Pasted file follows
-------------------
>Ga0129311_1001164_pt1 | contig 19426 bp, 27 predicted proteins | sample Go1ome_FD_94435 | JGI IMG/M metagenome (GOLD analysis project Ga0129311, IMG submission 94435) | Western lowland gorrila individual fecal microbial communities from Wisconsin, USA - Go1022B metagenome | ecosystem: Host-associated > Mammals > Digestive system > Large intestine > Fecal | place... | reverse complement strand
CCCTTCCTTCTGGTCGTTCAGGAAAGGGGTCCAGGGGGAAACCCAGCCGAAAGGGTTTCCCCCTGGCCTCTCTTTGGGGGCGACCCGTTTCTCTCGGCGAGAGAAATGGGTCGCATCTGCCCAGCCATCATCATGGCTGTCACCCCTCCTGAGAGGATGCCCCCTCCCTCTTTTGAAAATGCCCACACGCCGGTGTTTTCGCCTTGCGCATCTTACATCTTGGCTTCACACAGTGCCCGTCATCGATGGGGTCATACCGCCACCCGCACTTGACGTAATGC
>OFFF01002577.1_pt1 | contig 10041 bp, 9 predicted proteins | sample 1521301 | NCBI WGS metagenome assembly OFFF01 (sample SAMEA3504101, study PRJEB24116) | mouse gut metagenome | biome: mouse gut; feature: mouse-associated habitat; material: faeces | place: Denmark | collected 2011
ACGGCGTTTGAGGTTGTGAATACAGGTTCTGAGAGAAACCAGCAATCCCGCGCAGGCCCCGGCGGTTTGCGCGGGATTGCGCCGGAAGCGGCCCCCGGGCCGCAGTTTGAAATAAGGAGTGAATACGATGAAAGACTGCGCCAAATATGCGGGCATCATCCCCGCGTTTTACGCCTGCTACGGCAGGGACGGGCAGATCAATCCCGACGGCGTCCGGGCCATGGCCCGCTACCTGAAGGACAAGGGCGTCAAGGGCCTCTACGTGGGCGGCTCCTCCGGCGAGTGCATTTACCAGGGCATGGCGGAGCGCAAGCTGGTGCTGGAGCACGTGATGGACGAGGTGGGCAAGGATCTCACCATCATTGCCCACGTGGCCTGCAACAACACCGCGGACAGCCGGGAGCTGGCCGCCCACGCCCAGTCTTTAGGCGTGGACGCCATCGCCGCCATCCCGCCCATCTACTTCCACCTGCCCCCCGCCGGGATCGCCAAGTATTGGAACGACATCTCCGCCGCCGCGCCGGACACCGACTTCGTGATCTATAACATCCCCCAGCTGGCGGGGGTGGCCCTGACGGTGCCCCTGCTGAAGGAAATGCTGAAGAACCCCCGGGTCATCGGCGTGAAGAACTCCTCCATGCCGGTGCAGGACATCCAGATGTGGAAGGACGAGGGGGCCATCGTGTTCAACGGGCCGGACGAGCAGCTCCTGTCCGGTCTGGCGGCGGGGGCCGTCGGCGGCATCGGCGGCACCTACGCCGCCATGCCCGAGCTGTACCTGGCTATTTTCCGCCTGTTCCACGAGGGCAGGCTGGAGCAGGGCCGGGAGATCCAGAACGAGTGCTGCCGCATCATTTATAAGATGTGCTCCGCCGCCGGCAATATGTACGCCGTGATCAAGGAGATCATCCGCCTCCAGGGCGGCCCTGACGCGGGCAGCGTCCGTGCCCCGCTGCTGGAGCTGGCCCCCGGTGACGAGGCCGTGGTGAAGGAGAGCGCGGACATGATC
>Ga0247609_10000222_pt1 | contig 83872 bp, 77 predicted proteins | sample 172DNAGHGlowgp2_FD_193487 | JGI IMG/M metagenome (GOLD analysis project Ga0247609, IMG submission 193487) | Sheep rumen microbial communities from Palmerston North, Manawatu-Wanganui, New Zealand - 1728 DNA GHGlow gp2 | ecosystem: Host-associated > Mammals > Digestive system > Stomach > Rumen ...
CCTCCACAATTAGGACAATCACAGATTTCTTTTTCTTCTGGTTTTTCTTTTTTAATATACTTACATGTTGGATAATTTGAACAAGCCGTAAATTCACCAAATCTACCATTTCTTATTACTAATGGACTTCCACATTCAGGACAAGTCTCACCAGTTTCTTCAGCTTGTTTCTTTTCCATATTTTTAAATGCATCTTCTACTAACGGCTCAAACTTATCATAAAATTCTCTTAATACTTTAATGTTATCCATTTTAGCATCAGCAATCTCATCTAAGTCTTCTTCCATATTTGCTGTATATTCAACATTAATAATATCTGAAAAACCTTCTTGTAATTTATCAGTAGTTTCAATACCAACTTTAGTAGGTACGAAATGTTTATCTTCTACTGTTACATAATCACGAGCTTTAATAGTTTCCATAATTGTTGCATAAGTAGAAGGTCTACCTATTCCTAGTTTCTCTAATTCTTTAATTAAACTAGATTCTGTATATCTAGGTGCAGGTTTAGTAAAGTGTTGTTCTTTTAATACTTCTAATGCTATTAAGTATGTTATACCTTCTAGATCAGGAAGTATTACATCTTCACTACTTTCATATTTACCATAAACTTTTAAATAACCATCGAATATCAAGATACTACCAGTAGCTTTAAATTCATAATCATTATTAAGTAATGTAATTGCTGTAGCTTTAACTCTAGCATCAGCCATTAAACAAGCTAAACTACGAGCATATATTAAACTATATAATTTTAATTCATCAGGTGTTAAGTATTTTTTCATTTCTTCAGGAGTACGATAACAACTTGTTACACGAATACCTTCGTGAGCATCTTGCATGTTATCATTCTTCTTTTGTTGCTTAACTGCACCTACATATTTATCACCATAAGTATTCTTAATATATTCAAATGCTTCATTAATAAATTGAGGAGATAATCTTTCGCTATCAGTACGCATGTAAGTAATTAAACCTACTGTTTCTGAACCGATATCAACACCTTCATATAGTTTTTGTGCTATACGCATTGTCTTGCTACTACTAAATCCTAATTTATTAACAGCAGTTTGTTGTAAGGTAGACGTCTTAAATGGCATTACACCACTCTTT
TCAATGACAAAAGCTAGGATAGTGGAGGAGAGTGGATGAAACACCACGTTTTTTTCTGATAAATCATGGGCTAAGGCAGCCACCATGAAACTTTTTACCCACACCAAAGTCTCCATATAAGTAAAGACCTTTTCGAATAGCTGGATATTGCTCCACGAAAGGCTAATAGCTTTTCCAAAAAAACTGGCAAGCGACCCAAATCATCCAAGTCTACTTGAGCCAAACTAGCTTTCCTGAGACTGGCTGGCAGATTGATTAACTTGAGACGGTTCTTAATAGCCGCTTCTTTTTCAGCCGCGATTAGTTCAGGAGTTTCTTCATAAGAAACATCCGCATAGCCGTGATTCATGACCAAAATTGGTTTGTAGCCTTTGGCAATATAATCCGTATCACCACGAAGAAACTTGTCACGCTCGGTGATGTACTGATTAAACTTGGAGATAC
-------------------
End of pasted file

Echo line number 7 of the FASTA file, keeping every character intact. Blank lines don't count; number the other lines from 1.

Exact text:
TCAATGACAAAAGCTAGGATAGTGGAGGAGAGTGGATGAAACACCACGTTTTTTTCTGATAAATCATGGGCTAAGGCAGCCACCATGAAACTTTTTACCCACACCAAAGTCTCCATATAAGTAAAGACCTTTTCGAATAGCTGGATATTGCTCCACGAAAGGCTAATAGCTTTTCCAAAAAAACTGGCAAGCGACCCAAATCATCCAAGTCTACTTGAGCCAAACTAGCTTTCCTGAGACTGGCTGGCAGATTGATTAACTTGAGACGGTTCTTAATAGCCGCTTCTTTTTCAGCCGCGATTAGTTCAGGAGTTTCTTCATAAGAAACATCCGCATAGCCGTGATTCATGACCAAAATTGGTTTGTAGCCTTTGGCAATATAATCCGTATCACCACGAAGAAACTTGTCACGCTCGGTGATGTACTGATTAAACTTGGAGATAC